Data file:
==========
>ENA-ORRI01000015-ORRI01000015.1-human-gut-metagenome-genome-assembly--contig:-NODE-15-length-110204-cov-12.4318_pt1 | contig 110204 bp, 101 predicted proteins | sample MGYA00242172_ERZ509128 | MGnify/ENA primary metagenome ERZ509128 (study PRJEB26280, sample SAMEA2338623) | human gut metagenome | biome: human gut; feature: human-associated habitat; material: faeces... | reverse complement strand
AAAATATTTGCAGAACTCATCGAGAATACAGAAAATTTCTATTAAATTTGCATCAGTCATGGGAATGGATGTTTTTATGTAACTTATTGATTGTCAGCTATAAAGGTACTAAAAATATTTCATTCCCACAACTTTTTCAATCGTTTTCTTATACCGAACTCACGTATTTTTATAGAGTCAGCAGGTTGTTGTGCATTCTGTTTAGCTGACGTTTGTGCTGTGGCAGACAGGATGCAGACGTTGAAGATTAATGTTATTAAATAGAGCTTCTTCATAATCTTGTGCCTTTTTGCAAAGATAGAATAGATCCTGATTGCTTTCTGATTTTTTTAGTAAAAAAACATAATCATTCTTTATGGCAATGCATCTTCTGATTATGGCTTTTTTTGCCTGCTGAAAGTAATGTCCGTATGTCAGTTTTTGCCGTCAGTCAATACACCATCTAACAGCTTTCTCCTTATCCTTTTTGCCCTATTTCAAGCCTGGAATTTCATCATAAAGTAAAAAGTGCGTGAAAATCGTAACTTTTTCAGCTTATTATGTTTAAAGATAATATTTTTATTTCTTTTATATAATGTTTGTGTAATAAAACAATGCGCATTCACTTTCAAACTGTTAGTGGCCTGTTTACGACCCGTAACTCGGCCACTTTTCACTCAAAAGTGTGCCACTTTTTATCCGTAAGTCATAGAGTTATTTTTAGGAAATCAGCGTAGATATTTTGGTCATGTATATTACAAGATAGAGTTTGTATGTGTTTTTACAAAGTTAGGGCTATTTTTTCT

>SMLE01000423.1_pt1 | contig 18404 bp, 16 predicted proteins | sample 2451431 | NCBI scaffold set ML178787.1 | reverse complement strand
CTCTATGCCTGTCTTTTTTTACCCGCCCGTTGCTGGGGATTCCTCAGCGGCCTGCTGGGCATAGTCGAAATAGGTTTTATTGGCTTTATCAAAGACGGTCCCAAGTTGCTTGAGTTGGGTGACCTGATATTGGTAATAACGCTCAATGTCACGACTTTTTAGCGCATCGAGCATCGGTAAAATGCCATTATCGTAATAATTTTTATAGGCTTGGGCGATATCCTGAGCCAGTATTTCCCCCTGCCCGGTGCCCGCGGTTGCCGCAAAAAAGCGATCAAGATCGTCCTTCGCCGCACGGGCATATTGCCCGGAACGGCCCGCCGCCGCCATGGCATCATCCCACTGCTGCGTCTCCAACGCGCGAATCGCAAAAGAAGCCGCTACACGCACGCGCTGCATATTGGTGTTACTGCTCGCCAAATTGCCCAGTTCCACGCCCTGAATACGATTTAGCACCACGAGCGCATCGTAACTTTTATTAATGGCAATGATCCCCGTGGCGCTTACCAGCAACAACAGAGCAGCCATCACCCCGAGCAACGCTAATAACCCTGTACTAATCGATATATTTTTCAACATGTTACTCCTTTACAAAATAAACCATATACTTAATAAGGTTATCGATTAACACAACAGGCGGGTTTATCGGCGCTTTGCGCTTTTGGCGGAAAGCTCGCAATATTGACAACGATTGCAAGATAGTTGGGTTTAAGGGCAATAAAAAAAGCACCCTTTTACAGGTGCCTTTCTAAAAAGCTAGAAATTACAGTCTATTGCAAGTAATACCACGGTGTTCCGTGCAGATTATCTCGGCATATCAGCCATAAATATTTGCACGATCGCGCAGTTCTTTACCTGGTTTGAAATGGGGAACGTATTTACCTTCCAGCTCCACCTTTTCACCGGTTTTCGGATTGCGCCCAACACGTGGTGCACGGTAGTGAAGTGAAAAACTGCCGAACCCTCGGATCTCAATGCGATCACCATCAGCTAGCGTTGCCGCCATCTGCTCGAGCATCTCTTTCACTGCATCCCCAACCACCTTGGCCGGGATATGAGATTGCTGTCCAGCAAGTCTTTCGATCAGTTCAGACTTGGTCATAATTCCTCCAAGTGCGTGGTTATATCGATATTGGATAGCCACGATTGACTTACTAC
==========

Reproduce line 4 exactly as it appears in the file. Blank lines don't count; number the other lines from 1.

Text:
CTCTATGCCTGTCTTTTTTTACCCGCCCGTTGCTGGGGATTCCTCAGCGGCCTGCTGGGCATAGTCGAAATAGGTTTTATTGGCTTTATCAAAGACGGTCCCAAGTTGCTTGAGTTGGGTGACCTGATATTGGTAATAACGCTCAATGTCACGACTTTTTAGCGCATCGAGCATCGGTAAAATGCCATTATCGTAATAATTTTTATAGGCTTGGGCGATATCCTGAGCCAGTATTTCCCCCTGCCCGGTGCCCGCGGTTGCCGCAAAAAAGCGATCAAGATCGTCCTTCGCCGCACGGGCATATTGCCCGGAACGGCCCGCCGCCGCCATGGCATCATCCCACTGCTGCGTCTCCAACGCGCGAATCGCAAAAGAAGCCGCTACACGCACGCGCTGCATATTGGTGTTACTGCTCGCCAAATTGCCCAGTTCCACGCCCTGAATACGATTTAGCACCACGAGCGCATCGTAACTTTTATTAATGGCAATGATCCCCGTGGCGCTTACCAGCAACAACAGAGCAGCCATCACCCCGAGCAACGCTAATAACCCTGTACTAATCGATATATTTTTCAACATGTTACTCCTTTACAAAATAAACCATATACTTAATAAGGTTATCGATTAACACAACAGGCGGGTTTATCGGCGCTTTGCGCTTTTGGCGGAAAGCTCGCAATATTGACAACGATTGCAAGATAGTTGGGTTTAAGGGCAATAAAAAAAGCACCCTTTTACAGGTGCCTTTCTAAAAAGCTAGAAATTACAGTCTATTGCAAGTAATACCACGGTGTTCCGTGCAGATTATCTCGGCATATCAGCCATAAATATTTGCACGATCGCGCAGTTCTTTACCTGGTTTGAAATGGGGAACGTATTTACCTTCCAGCTCCACCTTTTCACCGGTTTTCGGATTGCGCCCAACACGTGGTGCACGGTAGTGAAGTGAAAAACTGCCGAACCCTCGGATCTCAATGCGATCACCATCAGCTAGCGTTGCCGCCATCTGCTCGAGCATCTCTTTCACTGCATCCCCAACCACCTTGGCCGGGATATGAGATTGCTGTCCAGCAAGTCTTTCGATCAGTTCAGACTTGGTCATAATTCCTCCAAGTGCGTGGTTATATCGATATTGGATAGCCACGATTGACTTACTAC